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Server Installation

BeetleboxCI server is an on-premises CI solution for customers who have large scale computational needs for their CI applications. BeetleboxCI is capable on running on bare metal or on a virtual machine, it operates on an on-premises Kubernetes cluster.

Mininum requirements for installing BeetleboxCI::

  • An x64/x86_64/AMD64/Intel 64 system
  • At least 4 CPUs
  • At least 16GB RAM

Recommended:

  • An x64/x86_64/AMD64/Intel 64 system
  • At least 12 CPUs
  • At least 32GB RAM

Introduction

BeetleboxCI exposes a number of services:

Frontend web application accessed through a browser. (Port 32767)

A local container registry to store images to run jobs. (Port 5000)

An NFS server to allow other nodes to access shared files (Port 2049)

The application exposes a number of ports:

32767 - TCP - Web app traffic

443 - TCP - Metrics server

5432 - TCP - Postgresql

6379 - TCP - Redis

179 - TCP - Calico CNI

2049 - TCP - NFS

BeetleboxCI uses kubernetes to schedule user-defined jobs

Services

beetleboxci-db beetleboxci-redis-server beetleboxci-redis-worker beetleboxci-redis-scheduler - handles cron jobs beetleboxci-nginx beetleboxci-web metrics-server registry

Platform

BeetleboxCI is designed to be deployed onto an on-premises Kubernetes cluster. It may work on self-managed cloud instances too, but it has not been extensively tested for this purpose.

Scripted Installation

BeetleboxCI provides a set of scripts through which you can install the application on a server from scratch if your server is running Ubuntu Server 22.04.1. These scripts set up kubernetes for you as well as installing BeetleboxCI using a helm chart.

It is likely that many server setups will require manual installation.

You can download the latest version of the server installer from https://userportal.beetleboxci.com/download/latest.

Installing BeetleboxCI

  1. Extract the tarball using a terminal and enter the folder that gets extracted:

    tar -xzvf BeetleboxCIv*.tar.gz
    cd BeetleboxCIv*
  2. Run the init_node.sh script. This script installs the Kubernetes software and sets up a single-node cluster on your machine. This node is known as the control plane of the cluster.

    ./init_node.sh
  3. Once the script has finished, we must check to ensure that any swap files present on the machine are permanently disabled. The following command can be used to check:

    sudo nano /etc/fstab 

    You may see one or more lines mentioning swap, that looks something like this:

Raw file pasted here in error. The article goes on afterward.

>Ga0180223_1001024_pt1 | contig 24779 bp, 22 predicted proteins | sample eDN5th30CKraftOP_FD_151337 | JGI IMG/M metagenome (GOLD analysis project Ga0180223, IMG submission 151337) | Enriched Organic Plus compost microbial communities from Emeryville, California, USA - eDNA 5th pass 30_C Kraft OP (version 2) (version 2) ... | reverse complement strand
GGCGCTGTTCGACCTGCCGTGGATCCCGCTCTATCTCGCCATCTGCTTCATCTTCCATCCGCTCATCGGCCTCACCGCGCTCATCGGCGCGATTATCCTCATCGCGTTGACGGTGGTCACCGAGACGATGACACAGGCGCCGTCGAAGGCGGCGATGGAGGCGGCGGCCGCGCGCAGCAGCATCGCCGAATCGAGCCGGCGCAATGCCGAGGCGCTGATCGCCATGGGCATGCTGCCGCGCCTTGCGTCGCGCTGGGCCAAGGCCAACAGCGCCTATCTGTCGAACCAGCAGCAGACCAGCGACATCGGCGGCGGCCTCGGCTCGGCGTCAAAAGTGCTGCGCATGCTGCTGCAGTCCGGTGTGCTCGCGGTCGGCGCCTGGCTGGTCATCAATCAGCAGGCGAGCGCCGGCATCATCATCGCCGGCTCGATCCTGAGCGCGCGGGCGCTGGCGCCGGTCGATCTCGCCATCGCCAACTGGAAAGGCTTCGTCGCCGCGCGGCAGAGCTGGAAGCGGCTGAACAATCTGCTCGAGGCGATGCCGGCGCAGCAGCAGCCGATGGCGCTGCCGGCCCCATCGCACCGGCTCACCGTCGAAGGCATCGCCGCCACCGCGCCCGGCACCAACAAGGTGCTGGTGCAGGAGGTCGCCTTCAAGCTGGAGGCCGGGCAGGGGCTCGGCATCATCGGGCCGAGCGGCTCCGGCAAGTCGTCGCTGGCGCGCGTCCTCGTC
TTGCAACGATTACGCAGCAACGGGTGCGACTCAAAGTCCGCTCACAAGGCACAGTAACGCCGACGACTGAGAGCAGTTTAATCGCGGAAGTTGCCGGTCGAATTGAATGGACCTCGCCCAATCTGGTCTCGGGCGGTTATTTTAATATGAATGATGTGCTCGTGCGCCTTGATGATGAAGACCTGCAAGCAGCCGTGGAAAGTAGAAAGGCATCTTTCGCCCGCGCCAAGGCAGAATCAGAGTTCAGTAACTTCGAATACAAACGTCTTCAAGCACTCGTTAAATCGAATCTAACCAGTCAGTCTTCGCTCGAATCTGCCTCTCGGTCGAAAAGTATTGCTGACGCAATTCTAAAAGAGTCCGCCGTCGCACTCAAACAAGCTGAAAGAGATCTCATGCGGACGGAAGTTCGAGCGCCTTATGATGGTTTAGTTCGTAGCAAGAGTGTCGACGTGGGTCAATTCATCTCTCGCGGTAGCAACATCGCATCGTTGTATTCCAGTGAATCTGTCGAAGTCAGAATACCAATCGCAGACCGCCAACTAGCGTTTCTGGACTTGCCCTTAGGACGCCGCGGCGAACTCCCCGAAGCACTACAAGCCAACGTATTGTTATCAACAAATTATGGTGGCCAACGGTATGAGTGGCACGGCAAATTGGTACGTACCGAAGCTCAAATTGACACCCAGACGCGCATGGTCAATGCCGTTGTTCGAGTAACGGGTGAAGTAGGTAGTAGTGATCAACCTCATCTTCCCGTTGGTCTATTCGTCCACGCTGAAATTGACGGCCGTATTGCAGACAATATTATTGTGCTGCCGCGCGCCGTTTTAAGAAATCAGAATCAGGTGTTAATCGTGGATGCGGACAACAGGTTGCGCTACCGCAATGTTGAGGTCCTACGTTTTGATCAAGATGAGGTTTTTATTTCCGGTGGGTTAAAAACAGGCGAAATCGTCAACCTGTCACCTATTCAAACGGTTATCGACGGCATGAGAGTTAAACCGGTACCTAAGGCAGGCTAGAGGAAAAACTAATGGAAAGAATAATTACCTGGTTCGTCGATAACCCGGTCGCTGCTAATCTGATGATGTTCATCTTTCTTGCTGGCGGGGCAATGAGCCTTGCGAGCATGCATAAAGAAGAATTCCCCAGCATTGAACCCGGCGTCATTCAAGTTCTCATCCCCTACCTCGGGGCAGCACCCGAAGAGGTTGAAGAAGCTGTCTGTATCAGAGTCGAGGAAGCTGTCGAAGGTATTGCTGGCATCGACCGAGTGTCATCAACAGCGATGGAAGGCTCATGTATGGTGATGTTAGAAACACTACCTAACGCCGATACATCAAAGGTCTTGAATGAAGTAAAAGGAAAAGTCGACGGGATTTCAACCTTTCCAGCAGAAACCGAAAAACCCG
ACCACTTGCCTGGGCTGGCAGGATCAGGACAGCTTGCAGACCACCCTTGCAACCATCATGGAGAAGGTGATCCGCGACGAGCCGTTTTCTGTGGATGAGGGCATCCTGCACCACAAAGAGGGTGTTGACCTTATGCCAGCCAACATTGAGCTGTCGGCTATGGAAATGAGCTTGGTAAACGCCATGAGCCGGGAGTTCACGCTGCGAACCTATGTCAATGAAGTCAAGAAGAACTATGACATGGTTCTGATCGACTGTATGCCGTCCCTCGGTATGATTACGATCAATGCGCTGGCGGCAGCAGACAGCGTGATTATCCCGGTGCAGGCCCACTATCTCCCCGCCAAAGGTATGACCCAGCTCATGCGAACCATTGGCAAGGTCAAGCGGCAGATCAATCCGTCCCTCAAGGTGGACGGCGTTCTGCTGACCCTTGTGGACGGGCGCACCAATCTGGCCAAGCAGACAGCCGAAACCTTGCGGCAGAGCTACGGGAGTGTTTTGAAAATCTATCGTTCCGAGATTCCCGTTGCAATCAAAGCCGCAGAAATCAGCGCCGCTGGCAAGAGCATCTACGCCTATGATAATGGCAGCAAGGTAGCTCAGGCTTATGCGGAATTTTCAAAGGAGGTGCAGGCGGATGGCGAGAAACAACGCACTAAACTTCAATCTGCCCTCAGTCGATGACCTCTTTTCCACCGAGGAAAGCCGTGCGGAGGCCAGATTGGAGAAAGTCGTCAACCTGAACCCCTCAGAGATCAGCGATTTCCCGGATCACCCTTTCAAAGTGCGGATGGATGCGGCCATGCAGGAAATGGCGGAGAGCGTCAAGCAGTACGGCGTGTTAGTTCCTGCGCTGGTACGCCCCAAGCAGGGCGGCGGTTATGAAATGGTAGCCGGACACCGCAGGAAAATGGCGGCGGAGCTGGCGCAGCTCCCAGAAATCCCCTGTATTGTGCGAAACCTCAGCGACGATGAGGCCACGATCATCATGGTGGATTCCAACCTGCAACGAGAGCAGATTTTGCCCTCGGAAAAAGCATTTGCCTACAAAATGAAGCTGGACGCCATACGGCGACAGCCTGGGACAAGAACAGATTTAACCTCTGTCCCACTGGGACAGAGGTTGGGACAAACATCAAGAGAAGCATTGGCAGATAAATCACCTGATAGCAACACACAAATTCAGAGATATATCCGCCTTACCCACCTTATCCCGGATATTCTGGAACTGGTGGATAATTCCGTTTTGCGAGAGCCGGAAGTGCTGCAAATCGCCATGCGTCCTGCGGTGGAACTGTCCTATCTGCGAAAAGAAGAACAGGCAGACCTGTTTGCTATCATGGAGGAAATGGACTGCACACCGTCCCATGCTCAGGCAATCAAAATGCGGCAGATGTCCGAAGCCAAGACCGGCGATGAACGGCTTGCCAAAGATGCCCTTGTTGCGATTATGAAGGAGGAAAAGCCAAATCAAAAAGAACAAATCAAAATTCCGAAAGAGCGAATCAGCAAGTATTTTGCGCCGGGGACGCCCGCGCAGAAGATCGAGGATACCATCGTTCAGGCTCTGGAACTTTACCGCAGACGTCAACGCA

#/swap.img       none    swap    sw      0       0

    The '#' in front of the line shows that the line has been commented out and that the swap file has been disabled. If the line has NOT been commented out, it is necessary to manually comment it out to disable swap space. Once you comment out the line, press Ctrl+X to exit. When prompted, press Y followed by Enter to save the file.

  4. Now you can restart your machine. Restarting is required for the containerisation backend to function correctly, otherwise the second script will fail.

  5. Open a terminal and run install_ci.sh. This script downloads the necessary images for BeetleboxCI and deploys the BeetleboxCI on the newly created Kubernetes cluster.

    cd BeetleboxCIv*
    ./install_ci.sh
  6. Once the script has finished running, run the following command to check that all the modules are running correctly — they may take a few minutes to stabilise, so you may need to run this command again:

    kubectl get po --all-namespaces
  7. To access the application within the (virtual) machine where you installed BeetleboxCI, open a web browser and navigate to http://127.0.0.1:32767. If you need to access the BeetleboxCI web application from another machine (on the same local network) other than the control plane node, then you will need to replace 127.0.0.1 with the IP address or hostname of the control plane node.

  8. If you are accessing the app for the first time, you will be prompted to create a superuser account. You can log in once you create the superuser account.

Upgrading BeetleboxCI

The tarball contains a script (upgrade_ci.sh) that need to be run in order to upgrade the software, and the steps to upgrade are below:

  1. Extract the tarball using a terminal and enter the folder that gets extracted:

    tar -xzvf BeetleboxCIv*.tar.gz
    cd BeetleboxCIv*
  2. Run the upgrade_ci.sh script. This script installs the latest version of the BeetleboxCI software.

    ./upgrade_ci.sh
  3. Run the following command to check that all the modules are running correctly — they may take a few minutes to stabilise, so you may need to run this command again:

    kubectl get po --all-namespaces
  4. You are now ready to use the latest version of BeetleboxCI.

Manual Installation

In some cases, you may already have a server with Kubernetes installed on it, and in other cases, the exact dependencies required by the automated scripts may not be available.

Create Kubernetes Cluster

For the time being, BeetleboxCI has been tested exclusively on single-node Kubernetes clusters and it is mandatory for worker nodes to exist on the cluster.

BeetleboxCI currently supports Kubernetes 1.24.

Install BeetleboxCI packages using Helm

Once you have Kubernetes up and running, you can deploy BeetleboxCI onto the cluster.